Alexion Pharmaceuticals’ expansion to result in 200 Dublin jobs

3 Apr 2014

Alexion Pharmaceuticals is to create 200 jobs now that the company has received planning permission to build a new global supply chain facility at College Park in Blanchardstown, Dublin.

In addition to the company jobs in supply chain, quality control packing, warehousing and support, up to 200 new construction jobs are also expected to be created as a result of this expansion, which involves an investment of about €75m over the next two years.

Fingal County Council granted planning permission to Alexion for a new 15,000 sq-metre laboratory, office, packaging and warehouse facility on a 41-acre greenfield site at College Park.

Alexion has already begun recruiting to fill roles at the College Park site.

The company announced its decision to establish global supply chain and quality operations in Ireland in July 2013, and today the company employs more than 60 people at its first site in Park West, Dublin.

In February, Alexion revealed plans to acquire a second site in Athlone to create an aseptic vial fill finish facility, thus creating even more jobs.

With today’s news of Alexion’s plans for a third site, the company’s total job creation in Ireland is expected to rise to about 300 by 2016.

Alexion is biopharmaceutical company with headquarters in Cheshire, Connecticut. The company’s focus lies in the development and delivery of therapies for patients with severe and life-threatening rare disorders.

Leonard Bell, M.D., and CEO of Alexion Pharmaceuticals, said the company chose Ireland because of the calibre of its workforce and culture of innovation.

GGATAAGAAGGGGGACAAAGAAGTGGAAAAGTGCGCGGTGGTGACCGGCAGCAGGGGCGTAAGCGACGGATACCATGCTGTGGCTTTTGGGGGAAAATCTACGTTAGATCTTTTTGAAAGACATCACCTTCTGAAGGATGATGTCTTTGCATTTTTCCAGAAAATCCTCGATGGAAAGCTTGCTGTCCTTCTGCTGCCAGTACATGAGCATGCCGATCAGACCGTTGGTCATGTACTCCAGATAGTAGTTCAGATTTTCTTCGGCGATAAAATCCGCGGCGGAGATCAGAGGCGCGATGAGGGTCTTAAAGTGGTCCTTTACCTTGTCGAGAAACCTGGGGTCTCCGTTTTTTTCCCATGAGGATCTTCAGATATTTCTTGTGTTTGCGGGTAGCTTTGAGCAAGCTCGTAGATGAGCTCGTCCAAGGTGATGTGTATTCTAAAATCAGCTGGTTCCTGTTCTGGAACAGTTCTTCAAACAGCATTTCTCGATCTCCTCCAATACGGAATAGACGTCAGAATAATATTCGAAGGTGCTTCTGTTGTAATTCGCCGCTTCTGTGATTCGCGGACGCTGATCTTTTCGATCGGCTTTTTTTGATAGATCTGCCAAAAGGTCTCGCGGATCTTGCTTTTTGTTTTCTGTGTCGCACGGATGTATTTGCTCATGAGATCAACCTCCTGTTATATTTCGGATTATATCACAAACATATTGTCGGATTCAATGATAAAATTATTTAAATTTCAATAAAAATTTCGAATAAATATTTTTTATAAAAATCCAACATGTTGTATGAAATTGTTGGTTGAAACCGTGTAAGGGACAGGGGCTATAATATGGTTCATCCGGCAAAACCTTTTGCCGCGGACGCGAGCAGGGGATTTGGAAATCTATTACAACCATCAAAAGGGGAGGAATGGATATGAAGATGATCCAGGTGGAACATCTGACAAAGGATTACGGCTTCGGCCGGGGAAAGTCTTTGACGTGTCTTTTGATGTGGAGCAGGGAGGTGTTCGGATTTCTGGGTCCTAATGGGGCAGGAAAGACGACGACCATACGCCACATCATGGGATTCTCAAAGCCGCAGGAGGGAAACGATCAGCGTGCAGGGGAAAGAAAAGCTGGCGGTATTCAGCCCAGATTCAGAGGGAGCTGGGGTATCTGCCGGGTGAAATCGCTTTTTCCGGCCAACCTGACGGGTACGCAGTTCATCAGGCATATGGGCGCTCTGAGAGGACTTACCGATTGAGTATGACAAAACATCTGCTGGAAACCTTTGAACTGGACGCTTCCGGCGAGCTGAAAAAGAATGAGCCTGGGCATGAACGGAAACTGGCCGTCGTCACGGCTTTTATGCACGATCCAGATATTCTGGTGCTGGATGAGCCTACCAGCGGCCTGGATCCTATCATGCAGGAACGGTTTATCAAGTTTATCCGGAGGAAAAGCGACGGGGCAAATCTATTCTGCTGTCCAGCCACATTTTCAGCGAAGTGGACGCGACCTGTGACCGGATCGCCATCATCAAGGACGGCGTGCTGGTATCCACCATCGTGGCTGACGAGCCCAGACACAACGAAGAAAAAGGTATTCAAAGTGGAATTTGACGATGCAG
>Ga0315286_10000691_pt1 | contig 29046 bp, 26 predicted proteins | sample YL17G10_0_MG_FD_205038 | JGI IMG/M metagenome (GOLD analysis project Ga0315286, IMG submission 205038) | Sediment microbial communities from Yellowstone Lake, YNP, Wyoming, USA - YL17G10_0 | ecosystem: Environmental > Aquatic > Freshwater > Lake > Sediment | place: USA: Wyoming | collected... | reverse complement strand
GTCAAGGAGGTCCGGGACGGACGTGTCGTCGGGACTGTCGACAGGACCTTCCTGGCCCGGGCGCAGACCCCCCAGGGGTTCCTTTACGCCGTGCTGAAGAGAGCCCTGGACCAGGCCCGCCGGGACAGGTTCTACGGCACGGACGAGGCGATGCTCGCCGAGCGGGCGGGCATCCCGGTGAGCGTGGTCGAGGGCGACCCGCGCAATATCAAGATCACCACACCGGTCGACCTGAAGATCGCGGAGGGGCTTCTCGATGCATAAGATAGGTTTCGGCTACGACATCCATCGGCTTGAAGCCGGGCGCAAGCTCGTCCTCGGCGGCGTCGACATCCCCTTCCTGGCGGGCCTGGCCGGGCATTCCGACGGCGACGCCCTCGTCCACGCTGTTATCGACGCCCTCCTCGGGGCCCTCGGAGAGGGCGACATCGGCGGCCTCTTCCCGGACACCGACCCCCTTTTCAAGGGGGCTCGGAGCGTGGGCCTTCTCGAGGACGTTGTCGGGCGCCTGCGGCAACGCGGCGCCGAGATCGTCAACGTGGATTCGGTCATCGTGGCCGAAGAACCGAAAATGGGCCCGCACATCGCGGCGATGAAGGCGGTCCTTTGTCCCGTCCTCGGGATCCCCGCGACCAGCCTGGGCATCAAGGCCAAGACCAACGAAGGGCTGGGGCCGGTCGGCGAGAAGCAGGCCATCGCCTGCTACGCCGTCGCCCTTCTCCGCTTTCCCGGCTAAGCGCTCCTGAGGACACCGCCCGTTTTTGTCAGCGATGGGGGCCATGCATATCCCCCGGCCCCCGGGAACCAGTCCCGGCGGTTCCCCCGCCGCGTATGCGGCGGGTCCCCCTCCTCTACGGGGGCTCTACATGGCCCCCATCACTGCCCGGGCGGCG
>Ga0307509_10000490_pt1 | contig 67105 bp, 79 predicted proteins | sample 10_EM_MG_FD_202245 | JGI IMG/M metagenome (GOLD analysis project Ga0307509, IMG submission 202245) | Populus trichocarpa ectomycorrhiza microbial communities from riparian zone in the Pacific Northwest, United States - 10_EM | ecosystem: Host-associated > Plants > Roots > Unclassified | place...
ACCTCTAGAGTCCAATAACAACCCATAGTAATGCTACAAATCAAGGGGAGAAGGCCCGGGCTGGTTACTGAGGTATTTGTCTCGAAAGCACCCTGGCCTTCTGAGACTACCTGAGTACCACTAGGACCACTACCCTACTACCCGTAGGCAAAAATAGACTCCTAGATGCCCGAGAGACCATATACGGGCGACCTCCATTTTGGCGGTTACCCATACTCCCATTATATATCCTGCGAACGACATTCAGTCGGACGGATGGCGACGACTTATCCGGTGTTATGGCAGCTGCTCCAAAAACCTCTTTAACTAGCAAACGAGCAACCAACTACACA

An Taoiseach Enda Kenny, TD, pointed out that Alexion has been recognised by Forbes magazine as the world’s second most innovative company.

“I am delighted it has chosen to establish operations in the country that magazine (has also) recognised as the best in the world for business. As a Government, we are determined to deliver jobs and investment and today’s welcome announcement is another step in getting Ireland working again,” Kenny added.

Barry O’Leary, CEO of IDA Ireland, said the strong flow of investment into Ireland from biopharmaceutical companies is due to Ireland’s flexible workforce and dedicated training programmes, such as those available in the National Institute for Bioprocessing Research and Training (NIBRT), which develop specific skills required in the biopharma industry.

Pharmaceuticals image via Shutterstock

Tina Costanza
By Tina Costanza

Tina Costanza was a journalist and sub-editor at Silicon Republic. She came to Ireland from Canada, where she had held senior editorial positions at daily newspapers in Ottawa and Toronto. When she wasn’t saving dangling participles, she was training for 10K races or satisfying a craving for scones.

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